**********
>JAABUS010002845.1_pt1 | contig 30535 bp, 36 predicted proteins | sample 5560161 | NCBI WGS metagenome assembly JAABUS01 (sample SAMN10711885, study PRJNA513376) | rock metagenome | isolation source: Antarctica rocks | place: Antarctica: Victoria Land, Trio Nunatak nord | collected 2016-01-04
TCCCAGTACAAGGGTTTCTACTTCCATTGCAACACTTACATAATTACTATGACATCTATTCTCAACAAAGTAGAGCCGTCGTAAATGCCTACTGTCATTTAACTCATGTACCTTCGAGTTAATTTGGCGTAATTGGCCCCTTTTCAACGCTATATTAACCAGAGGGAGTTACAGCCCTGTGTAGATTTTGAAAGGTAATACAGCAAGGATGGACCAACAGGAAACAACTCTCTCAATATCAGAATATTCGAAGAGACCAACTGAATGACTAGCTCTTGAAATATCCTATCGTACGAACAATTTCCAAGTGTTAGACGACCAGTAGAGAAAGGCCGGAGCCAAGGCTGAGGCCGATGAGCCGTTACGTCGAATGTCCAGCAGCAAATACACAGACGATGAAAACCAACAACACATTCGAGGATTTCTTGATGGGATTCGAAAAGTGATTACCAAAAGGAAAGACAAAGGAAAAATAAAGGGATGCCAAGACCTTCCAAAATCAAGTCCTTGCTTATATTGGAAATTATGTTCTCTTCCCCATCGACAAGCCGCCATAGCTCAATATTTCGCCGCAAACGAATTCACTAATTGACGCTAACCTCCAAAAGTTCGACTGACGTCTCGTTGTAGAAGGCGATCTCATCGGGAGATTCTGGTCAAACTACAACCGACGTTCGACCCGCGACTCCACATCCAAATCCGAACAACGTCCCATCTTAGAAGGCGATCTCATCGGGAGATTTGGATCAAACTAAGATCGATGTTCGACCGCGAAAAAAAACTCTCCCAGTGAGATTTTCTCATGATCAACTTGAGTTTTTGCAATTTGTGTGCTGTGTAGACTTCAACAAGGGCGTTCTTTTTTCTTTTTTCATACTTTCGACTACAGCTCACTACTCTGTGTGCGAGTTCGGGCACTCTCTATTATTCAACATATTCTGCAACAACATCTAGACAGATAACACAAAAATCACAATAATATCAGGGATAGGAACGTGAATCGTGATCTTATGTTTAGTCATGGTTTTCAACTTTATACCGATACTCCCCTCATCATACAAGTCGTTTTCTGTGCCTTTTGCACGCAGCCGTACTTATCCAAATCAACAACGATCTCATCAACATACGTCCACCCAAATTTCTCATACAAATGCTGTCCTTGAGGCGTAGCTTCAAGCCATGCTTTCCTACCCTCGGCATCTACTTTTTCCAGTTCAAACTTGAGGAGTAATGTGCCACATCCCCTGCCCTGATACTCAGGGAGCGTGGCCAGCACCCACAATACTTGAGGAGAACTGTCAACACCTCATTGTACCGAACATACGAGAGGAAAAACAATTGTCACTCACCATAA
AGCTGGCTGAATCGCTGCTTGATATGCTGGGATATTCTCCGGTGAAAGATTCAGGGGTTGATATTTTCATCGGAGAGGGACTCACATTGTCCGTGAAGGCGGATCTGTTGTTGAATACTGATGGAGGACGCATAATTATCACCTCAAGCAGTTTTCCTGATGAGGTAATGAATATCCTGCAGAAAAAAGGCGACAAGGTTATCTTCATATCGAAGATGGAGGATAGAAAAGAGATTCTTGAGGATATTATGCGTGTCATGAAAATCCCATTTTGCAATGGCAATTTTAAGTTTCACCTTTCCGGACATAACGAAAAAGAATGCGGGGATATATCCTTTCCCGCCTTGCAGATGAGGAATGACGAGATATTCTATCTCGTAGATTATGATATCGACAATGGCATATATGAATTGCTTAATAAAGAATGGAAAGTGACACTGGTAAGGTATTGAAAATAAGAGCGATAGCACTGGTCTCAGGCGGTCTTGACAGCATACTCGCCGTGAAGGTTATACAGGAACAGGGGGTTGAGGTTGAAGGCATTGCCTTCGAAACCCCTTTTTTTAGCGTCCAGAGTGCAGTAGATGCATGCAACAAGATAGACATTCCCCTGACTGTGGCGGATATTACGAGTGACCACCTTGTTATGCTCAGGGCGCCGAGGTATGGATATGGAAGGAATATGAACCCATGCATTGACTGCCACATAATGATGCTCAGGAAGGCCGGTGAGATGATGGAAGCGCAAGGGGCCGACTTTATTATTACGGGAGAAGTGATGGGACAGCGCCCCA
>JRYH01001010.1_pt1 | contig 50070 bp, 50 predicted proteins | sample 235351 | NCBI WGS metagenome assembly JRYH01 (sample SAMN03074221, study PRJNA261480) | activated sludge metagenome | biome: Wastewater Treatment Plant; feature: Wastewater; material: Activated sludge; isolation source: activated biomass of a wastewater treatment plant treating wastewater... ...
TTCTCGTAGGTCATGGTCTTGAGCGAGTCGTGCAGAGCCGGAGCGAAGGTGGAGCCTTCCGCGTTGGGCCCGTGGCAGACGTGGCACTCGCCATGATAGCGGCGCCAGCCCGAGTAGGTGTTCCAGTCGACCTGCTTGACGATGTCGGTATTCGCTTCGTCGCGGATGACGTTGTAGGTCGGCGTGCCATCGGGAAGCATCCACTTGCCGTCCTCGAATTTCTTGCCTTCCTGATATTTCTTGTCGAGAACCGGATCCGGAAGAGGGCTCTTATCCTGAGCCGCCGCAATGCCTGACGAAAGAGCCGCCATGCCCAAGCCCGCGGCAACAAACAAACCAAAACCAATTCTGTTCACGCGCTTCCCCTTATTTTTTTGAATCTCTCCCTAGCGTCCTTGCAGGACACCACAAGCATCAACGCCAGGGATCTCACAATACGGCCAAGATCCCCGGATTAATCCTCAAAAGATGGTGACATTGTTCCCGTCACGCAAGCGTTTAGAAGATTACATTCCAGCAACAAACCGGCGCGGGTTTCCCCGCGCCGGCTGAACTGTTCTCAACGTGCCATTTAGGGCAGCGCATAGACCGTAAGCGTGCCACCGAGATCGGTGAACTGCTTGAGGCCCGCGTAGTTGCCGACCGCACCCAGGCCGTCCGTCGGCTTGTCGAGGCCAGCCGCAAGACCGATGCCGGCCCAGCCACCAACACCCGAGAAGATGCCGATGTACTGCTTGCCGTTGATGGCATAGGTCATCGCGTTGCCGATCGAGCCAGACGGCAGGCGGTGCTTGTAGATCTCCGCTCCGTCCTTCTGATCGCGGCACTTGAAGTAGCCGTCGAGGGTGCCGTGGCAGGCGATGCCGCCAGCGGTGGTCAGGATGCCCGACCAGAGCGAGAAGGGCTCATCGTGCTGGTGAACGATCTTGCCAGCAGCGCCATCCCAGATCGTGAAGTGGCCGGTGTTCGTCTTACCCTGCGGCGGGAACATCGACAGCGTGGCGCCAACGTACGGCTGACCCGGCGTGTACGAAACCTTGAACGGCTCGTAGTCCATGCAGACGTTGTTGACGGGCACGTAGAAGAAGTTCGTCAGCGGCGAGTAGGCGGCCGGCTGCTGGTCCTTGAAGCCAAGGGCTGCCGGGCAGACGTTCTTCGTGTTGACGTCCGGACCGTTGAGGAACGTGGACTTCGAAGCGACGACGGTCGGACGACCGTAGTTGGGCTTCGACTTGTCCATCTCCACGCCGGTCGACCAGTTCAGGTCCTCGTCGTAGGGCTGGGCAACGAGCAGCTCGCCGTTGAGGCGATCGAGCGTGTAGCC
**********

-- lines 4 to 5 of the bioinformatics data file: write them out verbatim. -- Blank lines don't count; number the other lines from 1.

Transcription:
>JRYH01001010.1_pt1 | contig 50070 bp, 50 predicted proteins | sample 235351 | NCBI WGS metagenome assembly JRYH01 (sample SAMN03074221, study PRJNA261480) | activated sludge metagenome | biome: Wastewater Treatment Plant; feature: Wastewater; material: Activated sludge; isolation source: activated biomass of a wastewater treatment plant treating wastewater... ...
TTCTCGTAGGTCATGGTCTTGAGCGAGTCGTGCAGAGCCGGAGCGAAGGTGGAGCCTTCCGCGTTGGGCCCGTGGCAGACGTGGCACTCGCCATGATAGCGGCGCCAGCCCGAGTAGGTGTTCCAGTCGACCTGCTTGACGATGTCGGTATTCGCTTCGTCGCGGATGACGTTGTAGGTCGGCGTGCCATCGGGAAGCATCCACTTGCCGTCCTCGAATTTCTTGCCTTCCTGATATTTCTTGTCGAGAACCGGATCCGGAAGAGGGCTCTTATCCTGAGCCGCCGCAATGCCTGACGAAAGAGCCGCCATGCCCAAGCCCGCGGCAACAAACAAACCAAAACCAATTCTGTTCACGCGCTTCCCCTTATTTTTTTGAATCTCTCCCTAGCGTCCTTGCAGGACACCACAAGCATCAACGCCAGGGATCTCACAATACGGCCAAGATCCCCGGATTAATCCTCAAAAGATGGTGACATTGTTCCCGTCACGCAAGCGTTTAGAAGATTACATTCCAGCAACAAACCGGCGCGGGTTTCCCCGCGCCGGCTGAACTGTTCTCAACGTGCCATTTAGGGCAGCGCATAGACCGTAAGCGTGCCACCGAGATCGGTGAACTGCTTGAGGCCCGCGTAGTTGCCGACCGCACCCAGGCCGTCCGTCGGCTTGTCGAGGCCAGCCGCAAGACCGATGCCGGCCCAGCCACCAACACCCGAGAAGATGCCGATGTACTGCTTGCCGTTGATGGCATAGGTCATCGCGTTGCCGATCGAGCCAGACGGCAGGCGGTGCTTGTAGATCTCCGCTCCGTCCTTCTGATCGCGGCACTTGAAGTAGCCGTCGAGGGTGCCGTGGCAGGCGATGCCGCCAGCGGTGGTCAGGATGCCCGACCAGAGCGAGAAGGGCTCATCGTGCTGGTGAACGATCTTGCCAGCAGCGCCATCCCAGATCGTGAAGTGGCCGGTGTTCGTCTTACCCTGCGGCGGGAACATCGACAGCGTGGCGCCAACGTACGGCTGACCCGGCGTGTACGAAACCTTGAACGGCTCGTAGTCCATGCAGACGTTGTTGACGGGCACGTAGAAGAAGTTCGTCAGCGGCGAGTAGGCGGCCGGCTGCTGGTCCTTGAAGCCAAGGGCTGCCGGGCAGACGTTCTTCGTGTTGACGTCCGGACCGTTGAGGAACGTGGACTTCGAAGCGACGACGGTCGGACGACCGTAGTTGGGCTTCGACTTGTCCATCTCCACGCCGGTCGACCAGTTCAGGTCCTCGTCGTAGGGCTGGGCAACGAGCAGCTCGCCGTTGAGGCGATCGAGCGTGTAGCC